phD (Purdue University)
Professor Alexander Paz is the Transport and Main Roads Chair at the Queensland University of Technology. Before joining QUT, he was an Associate Professor of Civil Engineering and the director of the Transportation Research Center at the University of Nevada. He is a Chartered Professional and a Fellow Engineer in Australia, and a Professional Engineer Licensed in the State of Nevada. Professor Paz has a strong background in transport engineering, transport planning, and traffic safety. He has significant experience developing methods, algorithms and software tools for the management of highway infrastructure, the analysis and evaluation of transport systems, and the deployment of Intelligent Transportation Systems. His work including data warehouses and software applications has been adopted by industry at an international scale. Two of his inventions are presently being used by industry; one presently patented, and the second is under review by the U.S. Patent and Trademark Office. A third invention in the field of traffic safety received a patent from the U.S. Patent and Trademark Office and was licensed for commercialization. Professor Paz received his Ph.D. in Transportation and Infrastructure Systems Engineering from Purdue University.
Professor Paz’ broad interests include the application of operations research, network modelling, statistics and econometric methods, informatics integrated into modelling, analysis, operations, safety and control of large-scale dynamic transport, and logistic systems. His research has been sponsored by the National Science Foundation, the Federal Highway Administration, the Nevada Office of Traffic Safety, the Regional Transportation Commission of Southern Nevada, the City of Las Vegas, the Nevada Governor’s Office of Economic Development, the FACE Foundation, the Nevada Office of Traffic Safety, Verizon, Parsons, the Nevada Department of Transportation, the Queensland Department of Transport and Main Roads, iMOVE CRC, the Brisbane City Council, and the Australian Department of Infrastructure, Transport, Regional Development and Communication.
Published more than 100 scholarly publications, including a book, book chapters and journal and conference papers.
Received more than $12 million in research funding from the public and the corporate sector organisations for undertaking over 60 research projects.
Supervised more than 18 doctoral and research Masters students.
- Traffic Safety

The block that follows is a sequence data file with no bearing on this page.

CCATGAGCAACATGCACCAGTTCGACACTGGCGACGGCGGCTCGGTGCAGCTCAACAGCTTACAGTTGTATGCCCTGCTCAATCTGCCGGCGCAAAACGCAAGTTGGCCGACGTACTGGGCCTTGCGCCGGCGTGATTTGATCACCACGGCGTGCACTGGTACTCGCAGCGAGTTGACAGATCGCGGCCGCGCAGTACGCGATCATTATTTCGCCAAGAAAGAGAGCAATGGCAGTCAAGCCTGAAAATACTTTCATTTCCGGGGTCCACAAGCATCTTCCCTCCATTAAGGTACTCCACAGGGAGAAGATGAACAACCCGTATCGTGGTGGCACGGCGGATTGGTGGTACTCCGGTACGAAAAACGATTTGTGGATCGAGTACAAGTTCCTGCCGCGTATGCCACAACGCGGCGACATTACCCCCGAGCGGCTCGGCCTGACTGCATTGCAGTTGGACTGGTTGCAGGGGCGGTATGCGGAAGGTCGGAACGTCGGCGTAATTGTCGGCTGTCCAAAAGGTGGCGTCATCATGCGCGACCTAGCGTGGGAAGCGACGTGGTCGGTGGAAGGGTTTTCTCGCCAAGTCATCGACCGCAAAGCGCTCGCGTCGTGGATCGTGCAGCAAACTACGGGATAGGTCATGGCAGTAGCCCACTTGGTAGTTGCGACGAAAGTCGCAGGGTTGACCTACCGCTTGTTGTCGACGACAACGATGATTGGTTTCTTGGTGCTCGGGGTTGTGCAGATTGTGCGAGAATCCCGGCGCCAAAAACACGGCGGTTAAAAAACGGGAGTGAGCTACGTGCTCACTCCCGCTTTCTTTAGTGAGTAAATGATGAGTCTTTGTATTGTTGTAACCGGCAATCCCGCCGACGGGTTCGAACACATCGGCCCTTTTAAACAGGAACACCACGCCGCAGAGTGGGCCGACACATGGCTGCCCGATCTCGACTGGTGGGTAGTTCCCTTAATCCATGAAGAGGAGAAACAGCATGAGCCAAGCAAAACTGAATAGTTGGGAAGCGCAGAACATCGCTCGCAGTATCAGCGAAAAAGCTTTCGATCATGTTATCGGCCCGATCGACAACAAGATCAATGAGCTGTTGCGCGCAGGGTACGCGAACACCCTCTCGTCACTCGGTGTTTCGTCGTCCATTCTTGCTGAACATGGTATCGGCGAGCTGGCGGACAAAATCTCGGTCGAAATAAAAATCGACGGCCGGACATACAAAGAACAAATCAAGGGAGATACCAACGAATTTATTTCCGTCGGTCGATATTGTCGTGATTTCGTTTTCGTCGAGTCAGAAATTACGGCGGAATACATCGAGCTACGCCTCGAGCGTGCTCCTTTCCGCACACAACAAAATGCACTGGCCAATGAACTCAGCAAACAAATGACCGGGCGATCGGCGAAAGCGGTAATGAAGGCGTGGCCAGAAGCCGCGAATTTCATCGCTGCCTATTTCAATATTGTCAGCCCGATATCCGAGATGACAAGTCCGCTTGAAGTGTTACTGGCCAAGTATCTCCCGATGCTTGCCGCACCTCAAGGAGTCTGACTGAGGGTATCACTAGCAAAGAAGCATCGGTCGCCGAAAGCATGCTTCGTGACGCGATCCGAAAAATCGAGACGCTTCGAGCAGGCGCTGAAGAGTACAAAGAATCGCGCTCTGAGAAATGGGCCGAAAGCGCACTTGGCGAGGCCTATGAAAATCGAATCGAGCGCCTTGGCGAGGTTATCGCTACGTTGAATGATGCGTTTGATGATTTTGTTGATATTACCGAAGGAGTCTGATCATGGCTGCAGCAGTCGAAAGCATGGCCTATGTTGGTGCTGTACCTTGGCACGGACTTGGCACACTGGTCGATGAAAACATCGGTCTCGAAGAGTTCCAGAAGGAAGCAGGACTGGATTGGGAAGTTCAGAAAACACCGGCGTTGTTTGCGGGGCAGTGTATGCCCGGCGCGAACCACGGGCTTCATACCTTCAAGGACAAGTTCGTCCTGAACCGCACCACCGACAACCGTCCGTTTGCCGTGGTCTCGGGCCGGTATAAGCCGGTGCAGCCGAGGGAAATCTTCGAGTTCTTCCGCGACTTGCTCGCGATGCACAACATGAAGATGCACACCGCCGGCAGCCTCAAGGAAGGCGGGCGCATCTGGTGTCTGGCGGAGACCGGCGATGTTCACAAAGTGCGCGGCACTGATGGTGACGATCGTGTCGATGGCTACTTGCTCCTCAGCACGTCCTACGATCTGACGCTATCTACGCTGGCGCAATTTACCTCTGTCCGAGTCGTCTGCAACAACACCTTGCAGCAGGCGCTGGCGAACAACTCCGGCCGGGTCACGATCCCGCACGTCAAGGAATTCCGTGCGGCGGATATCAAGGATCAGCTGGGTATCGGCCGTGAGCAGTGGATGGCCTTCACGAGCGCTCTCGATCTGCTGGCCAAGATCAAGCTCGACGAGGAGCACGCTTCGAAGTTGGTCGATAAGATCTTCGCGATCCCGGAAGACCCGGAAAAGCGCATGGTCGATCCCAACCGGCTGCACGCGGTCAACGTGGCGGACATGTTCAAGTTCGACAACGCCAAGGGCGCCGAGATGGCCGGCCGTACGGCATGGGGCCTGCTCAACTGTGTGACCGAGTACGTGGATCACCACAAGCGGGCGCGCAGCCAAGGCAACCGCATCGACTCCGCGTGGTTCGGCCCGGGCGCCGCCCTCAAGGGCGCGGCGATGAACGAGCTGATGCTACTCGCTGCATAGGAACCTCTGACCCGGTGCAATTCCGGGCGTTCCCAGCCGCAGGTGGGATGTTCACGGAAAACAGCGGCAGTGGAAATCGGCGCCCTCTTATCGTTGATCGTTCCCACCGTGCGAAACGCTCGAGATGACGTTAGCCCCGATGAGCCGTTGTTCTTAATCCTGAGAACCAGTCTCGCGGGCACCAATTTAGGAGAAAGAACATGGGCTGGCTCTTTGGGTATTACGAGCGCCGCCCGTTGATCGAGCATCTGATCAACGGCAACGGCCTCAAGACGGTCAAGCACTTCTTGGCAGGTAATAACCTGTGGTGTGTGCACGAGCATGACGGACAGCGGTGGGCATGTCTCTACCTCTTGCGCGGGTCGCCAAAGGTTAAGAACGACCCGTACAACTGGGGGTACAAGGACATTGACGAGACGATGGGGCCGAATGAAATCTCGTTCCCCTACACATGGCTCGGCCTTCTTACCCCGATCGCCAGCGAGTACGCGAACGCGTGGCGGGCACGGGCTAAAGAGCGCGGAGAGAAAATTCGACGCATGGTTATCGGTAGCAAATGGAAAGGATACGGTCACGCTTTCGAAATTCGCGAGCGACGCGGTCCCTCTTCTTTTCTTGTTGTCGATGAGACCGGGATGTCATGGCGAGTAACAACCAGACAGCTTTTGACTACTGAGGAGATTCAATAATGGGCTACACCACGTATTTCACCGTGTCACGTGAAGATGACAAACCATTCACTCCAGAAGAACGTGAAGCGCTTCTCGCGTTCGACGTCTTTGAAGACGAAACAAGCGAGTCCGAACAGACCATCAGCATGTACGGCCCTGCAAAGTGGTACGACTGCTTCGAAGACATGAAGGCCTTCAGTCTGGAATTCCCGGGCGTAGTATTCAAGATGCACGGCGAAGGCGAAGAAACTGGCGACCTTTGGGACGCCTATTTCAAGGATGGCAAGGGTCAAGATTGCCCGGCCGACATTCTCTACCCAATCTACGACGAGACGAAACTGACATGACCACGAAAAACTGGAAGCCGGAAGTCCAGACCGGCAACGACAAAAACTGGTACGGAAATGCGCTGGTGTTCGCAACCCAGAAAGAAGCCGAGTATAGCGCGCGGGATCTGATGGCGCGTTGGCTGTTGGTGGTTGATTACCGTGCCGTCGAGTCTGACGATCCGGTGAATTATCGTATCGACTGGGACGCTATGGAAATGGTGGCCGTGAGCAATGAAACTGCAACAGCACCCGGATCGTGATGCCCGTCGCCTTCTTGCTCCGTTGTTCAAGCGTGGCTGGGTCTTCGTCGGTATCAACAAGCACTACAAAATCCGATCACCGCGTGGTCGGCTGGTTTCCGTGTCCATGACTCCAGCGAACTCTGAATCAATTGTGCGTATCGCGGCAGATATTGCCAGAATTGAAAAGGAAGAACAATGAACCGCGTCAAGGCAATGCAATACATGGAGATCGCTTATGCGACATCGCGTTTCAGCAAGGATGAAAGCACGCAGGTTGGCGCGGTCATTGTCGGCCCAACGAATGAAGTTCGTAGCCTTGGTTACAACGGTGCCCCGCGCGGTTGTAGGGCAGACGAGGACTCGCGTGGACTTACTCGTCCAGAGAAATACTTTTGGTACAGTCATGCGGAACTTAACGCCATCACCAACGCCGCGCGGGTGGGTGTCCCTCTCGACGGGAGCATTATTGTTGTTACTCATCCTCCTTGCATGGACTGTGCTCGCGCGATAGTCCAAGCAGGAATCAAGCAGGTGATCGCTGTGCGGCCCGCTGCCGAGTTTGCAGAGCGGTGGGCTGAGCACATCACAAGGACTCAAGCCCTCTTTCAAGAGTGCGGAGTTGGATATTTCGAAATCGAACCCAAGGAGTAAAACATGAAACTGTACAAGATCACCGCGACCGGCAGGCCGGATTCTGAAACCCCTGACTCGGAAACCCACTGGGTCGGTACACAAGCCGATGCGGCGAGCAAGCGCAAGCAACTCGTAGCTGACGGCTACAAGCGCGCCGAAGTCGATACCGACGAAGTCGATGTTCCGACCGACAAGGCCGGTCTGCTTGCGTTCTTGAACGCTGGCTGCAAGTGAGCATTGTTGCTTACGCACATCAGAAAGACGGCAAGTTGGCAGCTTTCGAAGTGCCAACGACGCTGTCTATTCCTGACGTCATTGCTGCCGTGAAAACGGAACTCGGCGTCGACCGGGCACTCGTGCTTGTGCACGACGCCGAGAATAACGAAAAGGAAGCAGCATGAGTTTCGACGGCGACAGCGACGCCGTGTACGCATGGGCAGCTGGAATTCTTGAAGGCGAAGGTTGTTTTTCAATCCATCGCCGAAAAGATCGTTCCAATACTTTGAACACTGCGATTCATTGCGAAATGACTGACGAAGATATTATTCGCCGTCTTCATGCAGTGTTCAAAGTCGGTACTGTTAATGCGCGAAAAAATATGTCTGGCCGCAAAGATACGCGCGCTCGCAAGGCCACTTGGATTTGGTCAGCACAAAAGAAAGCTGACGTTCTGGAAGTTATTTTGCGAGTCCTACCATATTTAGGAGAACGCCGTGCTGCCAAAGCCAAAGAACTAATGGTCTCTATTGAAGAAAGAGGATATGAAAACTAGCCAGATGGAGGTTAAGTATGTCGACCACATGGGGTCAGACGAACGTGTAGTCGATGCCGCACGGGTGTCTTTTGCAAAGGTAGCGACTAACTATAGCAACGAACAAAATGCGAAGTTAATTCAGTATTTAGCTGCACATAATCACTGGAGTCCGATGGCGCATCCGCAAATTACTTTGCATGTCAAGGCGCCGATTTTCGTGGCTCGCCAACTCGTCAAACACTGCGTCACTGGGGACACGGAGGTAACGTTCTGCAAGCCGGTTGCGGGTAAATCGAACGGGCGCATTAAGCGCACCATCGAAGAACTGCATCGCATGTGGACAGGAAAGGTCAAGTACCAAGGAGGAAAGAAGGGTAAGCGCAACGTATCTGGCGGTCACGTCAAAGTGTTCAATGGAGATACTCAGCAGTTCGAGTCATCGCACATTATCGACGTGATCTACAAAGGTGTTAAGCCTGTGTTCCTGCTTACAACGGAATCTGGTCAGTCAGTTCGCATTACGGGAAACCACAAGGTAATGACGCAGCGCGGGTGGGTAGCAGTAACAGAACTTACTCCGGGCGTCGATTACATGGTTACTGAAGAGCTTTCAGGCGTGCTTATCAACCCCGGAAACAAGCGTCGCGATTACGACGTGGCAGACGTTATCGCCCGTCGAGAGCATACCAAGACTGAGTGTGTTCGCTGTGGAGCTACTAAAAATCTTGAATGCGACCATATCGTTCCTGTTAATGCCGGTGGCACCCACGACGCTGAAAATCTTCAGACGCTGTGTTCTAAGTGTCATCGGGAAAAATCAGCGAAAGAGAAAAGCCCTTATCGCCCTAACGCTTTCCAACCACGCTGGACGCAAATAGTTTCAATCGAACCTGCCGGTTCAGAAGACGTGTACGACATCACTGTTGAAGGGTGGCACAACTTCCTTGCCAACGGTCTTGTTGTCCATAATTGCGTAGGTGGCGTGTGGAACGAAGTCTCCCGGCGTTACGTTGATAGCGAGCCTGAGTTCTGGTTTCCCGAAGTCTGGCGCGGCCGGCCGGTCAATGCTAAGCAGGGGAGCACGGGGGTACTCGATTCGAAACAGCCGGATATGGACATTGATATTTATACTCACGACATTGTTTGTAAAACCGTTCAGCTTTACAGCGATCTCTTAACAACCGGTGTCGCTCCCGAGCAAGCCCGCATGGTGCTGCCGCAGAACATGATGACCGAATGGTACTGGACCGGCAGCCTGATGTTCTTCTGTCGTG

- Congestion Management
- Infrastructure Management
- Intelligent Transportation Systems
- Travel Demand
His research entails field investigations, modelling, simulation, statistics, and optimization.
Development of tools for crash data collection. Advanced analytics for crash estimation, network screening, and diagnosis as well as countermeasure selection. Development of visualization and GIS systems. Development and field testing of emerging traffic safety devices.
Development of large-scale dynamic traffic flow models for the study and evaluation of strategies to manage vehicular congestion. Development and implementation of optimization frameworks for the calibration and validation of network models.
Development of software systems for the management and visualization of roadway infrastructure. Advanced analytics for generation of deterioration and network screening models and systems.
Intelligent Transportation Systems
Generation of framework for the deployment of real-time traveler information. Evaluation of Intelligent Transportation Systems (ITS) technologies using network and traffic flow models. Field testing of emerging ITS products.
Study of travel demand and behavior using statistics and econometric methods. Development of optimization frameworks for model estimation and validation.
- Professor and Transport and Main Roads Chair, 2018-Present, Queensland University of Technology, Brisbane, Australia
- Associate Professor, 2014-2018, University of Nevada, Las Vegas, Nevada, USA
- Director, 2013-2018, Transportation Research Center, University of Nevada, Las Vegas, USA
- Assistant Professor, 2008-2014, University of Nevada, Las Vegas, Nevada, USA
- Senior Professional, 2007-2008, Cambridge Systematics, Oakland, California, USA